1. Do I compare myself to others...? Sadly, more often then I should. An epiphany occurred a few years ago after finishing a 10K in which I thought I had done pretty well, until I wander up to the Gatorade and find several 50's-age, sports-bra only wearing, chubby runner ladies who had clearly finished before me by several minutes. Poof. Self-esteem vanished. And shame on me, I get it. But not only do I hope for a PR every race, I hope for a PR every RUN.."yes, I can do this 6-miler jusssst a little better time-wise than last weeks..." CONSTANT. STRUGGLE.

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  2. I totally agree with this post. I think it's why I started running trail races, because I know for sure I won't PR. Plus the hills force you to take things more slowly, thereby to take a step back and look around. I think it's good to have goals for every race, even if that goal is just to have a good time.

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    1. I agree! Trail runs can be very humbling!

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  3. Timely post for me, I just posted something about calming the F down on my blog after bailing on a 20 miler. And your right, no one really cares about our running goals but us. If they really are caught up (dare I say obsessed)on our "success or faliures" then it their problem. AMEN. AMEN! AMEN!
    But I still better PR at CIM, just sayin'

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  4. Sure, tomorrow's marathon will be a PR for me since it's my first, but that's assuming I finish it LOL! I've trained hard but faced some injuries, and I am uncertain how race day will pan out. Still a lot of race jitters here today!

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  5. I can honestly say that some races are just for fun and to be with whoever I am running with. Others are for me and for time. And I very clear with those around me, which is which.

    The Kidless Kronicles

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  6. It took me a while but I've stopped comparing myself to others. It just messed me up too much. I know that my PR window is quickly diminishing and I'm struggling to come to terms with it. I was supposed to run NYC last weekend and I went into race weekend knowing absolutely that it would not be about time, it would be all about the experience. It was a bit of struggle mentally but once I finally wrestled my competitive side into submission, I was actually looking forward to a pressure free race. Hopefully I'll get the chance to do that next year!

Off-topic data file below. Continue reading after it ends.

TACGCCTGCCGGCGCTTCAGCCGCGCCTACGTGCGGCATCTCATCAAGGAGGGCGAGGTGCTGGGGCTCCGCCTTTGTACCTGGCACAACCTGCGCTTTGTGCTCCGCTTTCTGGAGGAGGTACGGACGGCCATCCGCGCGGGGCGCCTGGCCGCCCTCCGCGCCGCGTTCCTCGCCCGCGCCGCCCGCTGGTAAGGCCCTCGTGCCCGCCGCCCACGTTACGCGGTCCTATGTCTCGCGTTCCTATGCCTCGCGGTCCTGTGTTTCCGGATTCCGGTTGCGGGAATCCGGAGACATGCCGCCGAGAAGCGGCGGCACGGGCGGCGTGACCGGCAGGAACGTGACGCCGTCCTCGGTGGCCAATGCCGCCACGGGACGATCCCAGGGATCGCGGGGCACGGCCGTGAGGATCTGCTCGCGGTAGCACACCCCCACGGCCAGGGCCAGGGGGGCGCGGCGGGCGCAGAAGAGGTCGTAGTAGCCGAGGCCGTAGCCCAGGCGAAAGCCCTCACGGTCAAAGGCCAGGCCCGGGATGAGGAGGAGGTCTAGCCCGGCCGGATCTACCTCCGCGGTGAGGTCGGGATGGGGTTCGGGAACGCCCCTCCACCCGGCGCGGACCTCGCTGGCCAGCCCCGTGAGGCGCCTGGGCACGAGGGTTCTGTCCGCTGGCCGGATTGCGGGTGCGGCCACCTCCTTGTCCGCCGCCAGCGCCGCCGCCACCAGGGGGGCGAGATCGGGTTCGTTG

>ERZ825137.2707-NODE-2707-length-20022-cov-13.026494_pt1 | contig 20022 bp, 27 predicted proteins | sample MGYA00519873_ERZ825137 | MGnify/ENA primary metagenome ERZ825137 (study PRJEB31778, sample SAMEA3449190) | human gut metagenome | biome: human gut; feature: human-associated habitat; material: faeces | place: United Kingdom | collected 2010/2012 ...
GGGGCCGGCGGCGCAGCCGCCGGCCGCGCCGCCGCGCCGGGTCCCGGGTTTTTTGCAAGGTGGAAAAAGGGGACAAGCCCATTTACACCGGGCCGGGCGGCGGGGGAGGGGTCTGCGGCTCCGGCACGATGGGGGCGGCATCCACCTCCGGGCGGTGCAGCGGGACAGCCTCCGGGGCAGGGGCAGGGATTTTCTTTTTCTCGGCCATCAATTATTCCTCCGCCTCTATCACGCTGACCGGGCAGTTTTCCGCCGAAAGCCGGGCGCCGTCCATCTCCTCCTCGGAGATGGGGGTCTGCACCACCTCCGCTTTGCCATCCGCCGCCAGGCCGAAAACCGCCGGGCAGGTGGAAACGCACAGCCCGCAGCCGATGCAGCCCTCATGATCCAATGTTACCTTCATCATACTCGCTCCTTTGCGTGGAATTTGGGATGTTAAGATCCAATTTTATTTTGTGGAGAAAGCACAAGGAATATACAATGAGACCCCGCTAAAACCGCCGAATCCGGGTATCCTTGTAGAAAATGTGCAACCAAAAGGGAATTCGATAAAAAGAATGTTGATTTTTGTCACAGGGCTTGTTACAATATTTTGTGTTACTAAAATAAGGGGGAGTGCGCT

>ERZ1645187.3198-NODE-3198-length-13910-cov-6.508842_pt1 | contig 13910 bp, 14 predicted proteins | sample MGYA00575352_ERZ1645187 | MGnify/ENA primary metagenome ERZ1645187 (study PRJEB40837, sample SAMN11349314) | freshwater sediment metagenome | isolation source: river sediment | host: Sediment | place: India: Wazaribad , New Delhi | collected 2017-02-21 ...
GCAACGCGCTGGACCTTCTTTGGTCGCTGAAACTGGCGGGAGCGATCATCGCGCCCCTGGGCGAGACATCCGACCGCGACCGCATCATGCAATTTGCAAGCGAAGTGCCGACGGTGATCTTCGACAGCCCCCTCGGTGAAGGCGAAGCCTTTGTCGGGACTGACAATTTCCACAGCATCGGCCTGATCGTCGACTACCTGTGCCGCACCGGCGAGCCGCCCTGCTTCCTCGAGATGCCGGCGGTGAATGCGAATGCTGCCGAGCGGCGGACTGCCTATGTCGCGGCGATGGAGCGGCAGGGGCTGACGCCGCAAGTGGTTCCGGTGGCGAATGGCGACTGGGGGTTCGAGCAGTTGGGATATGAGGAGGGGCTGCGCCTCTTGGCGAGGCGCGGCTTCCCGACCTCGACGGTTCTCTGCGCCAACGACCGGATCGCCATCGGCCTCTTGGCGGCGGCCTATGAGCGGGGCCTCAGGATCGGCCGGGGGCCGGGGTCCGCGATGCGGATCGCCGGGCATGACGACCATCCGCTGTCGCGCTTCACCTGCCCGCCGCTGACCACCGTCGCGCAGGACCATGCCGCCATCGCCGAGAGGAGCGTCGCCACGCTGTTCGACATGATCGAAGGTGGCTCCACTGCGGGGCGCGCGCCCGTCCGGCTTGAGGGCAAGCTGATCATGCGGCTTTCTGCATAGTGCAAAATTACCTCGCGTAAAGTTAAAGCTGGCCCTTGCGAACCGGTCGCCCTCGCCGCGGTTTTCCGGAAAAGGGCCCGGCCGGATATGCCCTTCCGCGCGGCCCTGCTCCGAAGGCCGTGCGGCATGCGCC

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  7. Girl, you were reading my mail. I ran a half marathon (again) a couple of weeks ago and fell short of my vague goal by 4 minutes. And then beat myself up about it. I had to take a step by and realize that I was getting way too uptight about all this. So the rest of my runs/races this year are not allowed to have any goal. LOL!

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  8. I've been telling myself this for the past couple of weeks. I'm running my second marathon tomorrow and I feel so unsure. I know I can finish it, but I'm sure I'm going to be really slow. My Dad spent 7 1/2 weeks in the hospital 700 miles away and that has really screwed my training. But he's way more important than a PR and thankfully he was moved to a rehab center in my hometown this week. My plan for tomorrow is to smile at every mile marker and be grateful that I can run.

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  9. This is an amazing post. I am going into my second half marathon seriously doubting my training since my last race 3 weeks ago. But reading this made me pull up my granny panties and set my head straight. I am running this race at the beach with a bunch of friends. It should be fun no matter what the clock says.